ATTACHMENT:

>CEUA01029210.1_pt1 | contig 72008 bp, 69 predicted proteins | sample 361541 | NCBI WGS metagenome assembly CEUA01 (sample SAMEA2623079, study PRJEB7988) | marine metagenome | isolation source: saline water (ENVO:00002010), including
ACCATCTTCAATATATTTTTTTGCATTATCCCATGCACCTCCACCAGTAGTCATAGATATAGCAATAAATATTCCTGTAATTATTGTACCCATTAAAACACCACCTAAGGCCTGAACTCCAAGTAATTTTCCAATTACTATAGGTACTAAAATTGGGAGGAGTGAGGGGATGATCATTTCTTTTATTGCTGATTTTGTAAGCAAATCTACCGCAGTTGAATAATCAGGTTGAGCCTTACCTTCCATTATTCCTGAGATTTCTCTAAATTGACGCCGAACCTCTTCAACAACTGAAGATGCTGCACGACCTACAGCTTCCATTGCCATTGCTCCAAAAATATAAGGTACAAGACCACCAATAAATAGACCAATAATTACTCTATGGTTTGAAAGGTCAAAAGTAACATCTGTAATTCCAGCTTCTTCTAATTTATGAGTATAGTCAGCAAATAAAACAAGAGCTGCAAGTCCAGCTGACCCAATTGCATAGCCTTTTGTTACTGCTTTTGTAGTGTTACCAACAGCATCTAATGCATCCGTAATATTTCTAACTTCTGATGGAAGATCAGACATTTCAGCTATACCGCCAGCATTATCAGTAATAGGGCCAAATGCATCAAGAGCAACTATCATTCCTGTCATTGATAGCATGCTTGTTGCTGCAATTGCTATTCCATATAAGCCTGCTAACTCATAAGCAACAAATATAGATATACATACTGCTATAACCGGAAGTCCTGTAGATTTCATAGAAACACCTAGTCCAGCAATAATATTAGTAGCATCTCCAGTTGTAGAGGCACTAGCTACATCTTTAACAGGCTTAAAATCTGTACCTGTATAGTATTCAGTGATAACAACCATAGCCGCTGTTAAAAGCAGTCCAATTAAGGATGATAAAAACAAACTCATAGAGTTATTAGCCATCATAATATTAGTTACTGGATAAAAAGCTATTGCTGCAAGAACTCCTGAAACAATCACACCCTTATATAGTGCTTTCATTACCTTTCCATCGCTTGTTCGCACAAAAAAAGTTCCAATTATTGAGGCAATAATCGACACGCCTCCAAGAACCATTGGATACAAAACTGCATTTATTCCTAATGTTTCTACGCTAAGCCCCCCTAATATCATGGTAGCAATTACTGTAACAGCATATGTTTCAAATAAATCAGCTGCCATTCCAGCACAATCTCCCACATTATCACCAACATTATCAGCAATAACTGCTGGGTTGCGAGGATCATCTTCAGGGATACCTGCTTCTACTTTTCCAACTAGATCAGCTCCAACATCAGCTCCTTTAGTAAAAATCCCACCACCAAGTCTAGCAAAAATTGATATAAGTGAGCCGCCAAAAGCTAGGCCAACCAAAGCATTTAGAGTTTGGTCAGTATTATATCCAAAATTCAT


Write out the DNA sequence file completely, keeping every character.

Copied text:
>CEUA01029210.1_pt1 | contig 72008 bp, 69 predicted proteins | sample 361541 | NCBI WGS metagenome assembly CEUA01 (sample SAMEA2623079, study PRJEB7988) | marine metagenome | isolation source: saline water (ENVO:00002010), including
ACCATCTTCAATATATTTTTTTGCATTATCCCATGCACCTCCACCAGTAGTCATAGATATAGCAATAAATATTCCTGTAATTATTGTACCCATTAAAACACCACCTAAGGCCTGAACTCCAAGTAATTTTCCAATTACTATAGGTACTAAAATTGGGAGGAGTGAGGGGATGATCATTTCTTTTATTGCTGATTTTGTAAGCAAATCTACCGCAGTTGAATAATCAGGTTGAGCCTTACCTTCCATTATTCCTGAGATTTCTCTAAATTGACGCCGAACCTCTTCAACAACTGAAGATGCTGCACGACCTACAGCTTCCATTGCCATTGCTCCAAAAATATAAGGTACAAGACCACCAATAAATAGACCAATAATTACTCTATGGTTTGAAAGGTCAAAAGTAACATCTGTAATTCCAGCTTCTTCTAATTTATGAGTATAGTCAGCAAATAAAACAAGAGCTGCAAGTCCAGCTGACCCAATTGCATAGCCTTTTGTTACTGCTTTTGTAGTGTTACCAACAGCATCTAATGCATCCGTAATATTTCTAACTTCTGATGGAAGATCAGACATTTCAGCTATACCGCCAGCATTATCAGTAATAGGGCCAAATGCATCAAGAGCAACTATCATTCCTGTCATTGATAGCATGCTTGTTGCTGCAATTGCTATTCCATATAAGCCTGCTAACTCATAAGCAACAAATATAGATATACATACTGCTATAACCGGAAGTCCTGTAGATTTCATAGAAACACCTAGTCCAGCAATAATATTAGTAGCATCTCCAGTTGTAGAGGCACTAGCTACATCTTTAACAGGCTTAAAATCTGTACCTGTATAGTATTCAGTGATAACAACCATAGCCGCTGTTAAAAGCAGTCCAATTAAGGATGATAAAAACAAACTCATAGAGTTATTAGCCATCATAATATTAGTTACTGGATAAAAAGCTATTGCTGCAAGAACTCCTGAAACAATCACACCCTTATATAGTGCTTTCATTACCTTTCCATCGCTTGTTCGCACAAAAAAAGTTCCAATTATTGAGGCAATAATCGACACGCCTCCAAGAACCATTGGATACAAAACTGCATTTATTCCTAATGTTTCTACGCTAAGCCCCCCTAATATCATGGTAGCAATTACTGTAACAGCATATGTTTCAAATAAATCAGCTGCCATTCCAGCACAATCTCCCACATTATCACCAACATTATCAGCAATAACTGCTGGGTTGCGAGGATCATCTTCAGGGATACCTGCTTCTACTTTTCCAACTAGATCAGCTCCAACATCAGCTCCTTTAGTAAAAATCCCACCACCAAGTCTAGCAAAAATTGATATAAGTGAGCCGCCAAAAGCTAGGCCAACCAAAGCATTTAGAGTTTGGTCAGTATTATATCCAAAATTCAT